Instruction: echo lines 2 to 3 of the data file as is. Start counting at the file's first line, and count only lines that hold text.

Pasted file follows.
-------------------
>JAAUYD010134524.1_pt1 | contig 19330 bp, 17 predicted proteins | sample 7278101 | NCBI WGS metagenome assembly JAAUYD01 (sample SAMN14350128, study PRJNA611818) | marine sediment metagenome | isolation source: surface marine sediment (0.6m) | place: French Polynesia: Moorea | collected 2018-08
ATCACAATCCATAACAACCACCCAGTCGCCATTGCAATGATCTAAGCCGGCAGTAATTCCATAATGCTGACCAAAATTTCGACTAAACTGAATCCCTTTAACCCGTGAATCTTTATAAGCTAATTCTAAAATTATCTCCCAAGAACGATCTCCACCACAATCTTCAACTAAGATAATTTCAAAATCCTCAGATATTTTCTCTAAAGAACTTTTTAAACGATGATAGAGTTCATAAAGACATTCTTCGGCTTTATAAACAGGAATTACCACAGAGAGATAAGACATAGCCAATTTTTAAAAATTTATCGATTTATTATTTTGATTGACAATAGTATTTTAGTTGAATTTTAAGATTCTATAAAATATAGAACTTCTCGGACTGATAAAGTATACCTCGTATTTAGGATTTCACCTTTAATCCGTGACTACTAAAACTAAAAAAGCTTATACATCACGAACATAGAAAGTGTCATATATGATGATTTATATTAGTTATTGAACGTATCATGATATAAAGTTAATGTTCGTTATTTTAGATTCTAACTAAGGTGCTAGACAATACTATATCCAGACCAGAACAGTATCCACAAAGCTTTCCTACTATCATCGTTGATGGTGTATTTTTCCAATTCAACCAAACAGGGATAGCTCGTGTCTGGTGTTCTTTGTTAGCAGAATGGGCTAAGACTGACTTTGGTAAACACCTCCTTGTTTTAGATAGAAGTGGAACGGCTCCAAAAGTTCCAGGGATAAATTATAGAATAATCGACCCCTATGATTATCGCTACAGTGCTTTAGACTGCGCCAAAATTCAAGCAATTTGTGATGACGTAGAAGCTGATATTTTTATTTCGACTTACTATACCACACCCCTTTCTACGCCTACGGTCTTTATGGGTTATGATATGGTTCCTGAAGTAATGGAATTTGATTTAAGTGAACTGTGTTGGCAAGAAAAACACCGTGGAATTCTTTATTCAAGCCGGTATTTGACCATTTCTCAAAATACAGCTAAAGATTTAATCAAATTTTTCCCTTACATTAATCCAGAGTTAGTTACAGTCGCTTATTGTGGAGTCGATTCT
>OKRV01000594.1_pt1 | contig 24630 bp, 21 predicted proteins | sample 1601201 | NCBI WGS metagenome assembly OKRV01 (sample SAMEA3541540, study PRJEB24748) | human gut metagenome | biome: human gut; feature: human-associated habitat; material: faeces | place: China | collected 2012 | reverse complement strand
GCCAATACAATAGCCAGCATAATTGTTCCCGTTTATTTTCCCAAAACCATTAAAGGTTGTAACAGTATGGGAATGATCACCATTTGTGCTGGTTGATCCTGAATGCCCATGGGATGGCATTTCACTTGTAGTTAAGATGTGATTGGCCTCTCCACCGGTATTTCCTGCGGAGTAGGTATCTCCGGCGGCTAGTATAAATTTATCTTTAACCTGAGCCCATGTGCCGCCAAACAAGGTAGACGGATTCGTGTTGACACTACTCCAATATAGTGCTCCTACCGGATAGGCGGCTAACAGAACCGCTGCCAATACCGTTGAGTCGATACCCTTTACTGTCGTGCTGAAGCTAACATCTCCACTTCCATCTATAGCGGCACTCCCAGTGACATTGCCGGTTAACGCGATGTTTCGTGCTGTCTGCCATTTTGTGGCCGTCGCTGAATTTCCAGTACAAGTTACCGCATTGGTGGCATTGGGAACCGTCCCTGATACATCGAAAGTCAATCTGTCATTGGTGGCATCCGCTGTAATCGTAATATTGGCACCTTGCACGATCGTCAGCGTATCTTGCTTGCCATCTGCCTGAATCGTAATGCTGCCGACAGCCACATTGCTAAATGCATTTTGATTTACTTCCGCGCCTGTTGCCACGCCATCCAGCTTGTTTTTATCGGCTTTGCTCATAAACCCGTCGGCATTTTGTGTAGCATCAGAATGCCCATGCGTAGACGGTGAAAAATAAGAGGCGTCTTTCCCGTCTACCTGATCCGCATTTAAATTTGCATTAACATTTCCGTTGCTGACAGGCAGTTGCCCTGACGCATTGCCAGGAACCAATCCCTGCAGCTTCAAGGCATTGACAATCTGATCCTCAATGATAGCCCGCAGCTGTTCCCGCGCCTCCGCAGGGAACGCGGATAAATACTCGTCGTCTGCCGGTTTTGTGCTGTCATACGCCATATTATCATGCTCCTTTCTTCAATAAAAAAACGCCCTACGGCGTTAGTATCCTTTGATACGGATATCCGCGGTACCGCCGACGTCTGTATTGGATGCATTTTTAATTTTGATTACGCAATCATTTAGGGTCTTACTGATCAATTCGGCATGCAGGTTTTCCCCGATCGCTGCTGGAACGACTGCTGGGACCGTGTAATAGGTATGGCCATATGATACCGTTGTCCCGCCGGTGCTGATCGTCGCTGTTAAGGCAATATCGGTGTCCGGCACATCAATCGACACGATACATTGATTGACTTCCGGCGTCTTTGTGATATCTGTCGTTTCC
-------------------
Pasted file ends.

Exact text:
ATCACAATCCATAACAACCACCCAGTCGCCATTGCAATGATCTAAGCCGGCAGTAATTCCATAATGCTGACCAAAATTTCGACTAAACTGAATCCCTTTAACCCGTGAATCTTTATAAGCTAATTCTAAAATTATCTCCCAAGAACGATCTCCACCACAATCTTCAACTAAGATAATTTCAAAATCCTCAGATATTTTCTCTAAAGAACTTTTTAAACGATGATAGAGTTCATAAAGACATTCTTCGGCTTTATAAACAGGAATTACCACAGAGAGATAAGACATAGCCAATTTTTAAAAATTTATCGATTTATTATTTTGATTGACAATAGTATTTTAGTTGAATTTTAAGATTCTATAAAATATAGAACTTCTCGGACTGATAAAGTATACCTCGTATTTAGGATTTCACCTTTAATCCGTGACTACTAAAACTAAAAAAGCTTATACATCACGAACATAGAAAGTGTCATATATGATGATTTATATTAGTTATTGAACGTATCATGATATAAAGTTAATGTTCGTTATTTTAGATTCTAACTAAGGTGCTAGACAATACTATATCCAGACCAGAACAGTATCCACAAAGCTTTCCTACTATCATCGTTGATGGTGTATTTTTCCAATTCAACCAAACAGGGATAGCTCGTGTCTGGTGTTCTTTGTTAGCAGAATGGGCTAAGACTGACTTTGGTAAACACCTCCTTGTTTTAGATAGAAGTGGAACGGCTCCAAAAGTTCCAGGGATAAATTATAGAATAATCGACCCCTATGATTATCGCTACAGTGCTTTAGACTGCGCCAAAATTCAAGCAATTTGTGATGACGTAGAAGCTGATATTTTTATTTCGACTTACTATACCACACCCCTTTCTACGCCTACGGTCTTTATGGGTTATGATATGGTTCCTGAAGTAATGGAATTTGATTTAAGTGAACTGTGTTGGCAAGAAAAACACCGTGGAATTCTTTATTCAAGCCGGTATTTGACCATTTCTCAAAATACAGCTAAAGATTTAATCAAATTTTTCCCTTACATTAATCCAGAGTTAGTTACAGTCGCTTATTGTGGAGTCGATTCT
>OKRV01000594.1_pt1 | contig 24630 bp, 21 predicted proteins | sample 1601201 | NCBI WGS metagenome assembly OKRV01 (sample SAMEA3541540, study PRJEB24748) | human gut metagenome | biome: human gut; feature: human-associated habitat; material: faeces | place: China | collected 2012 | reverse complement strand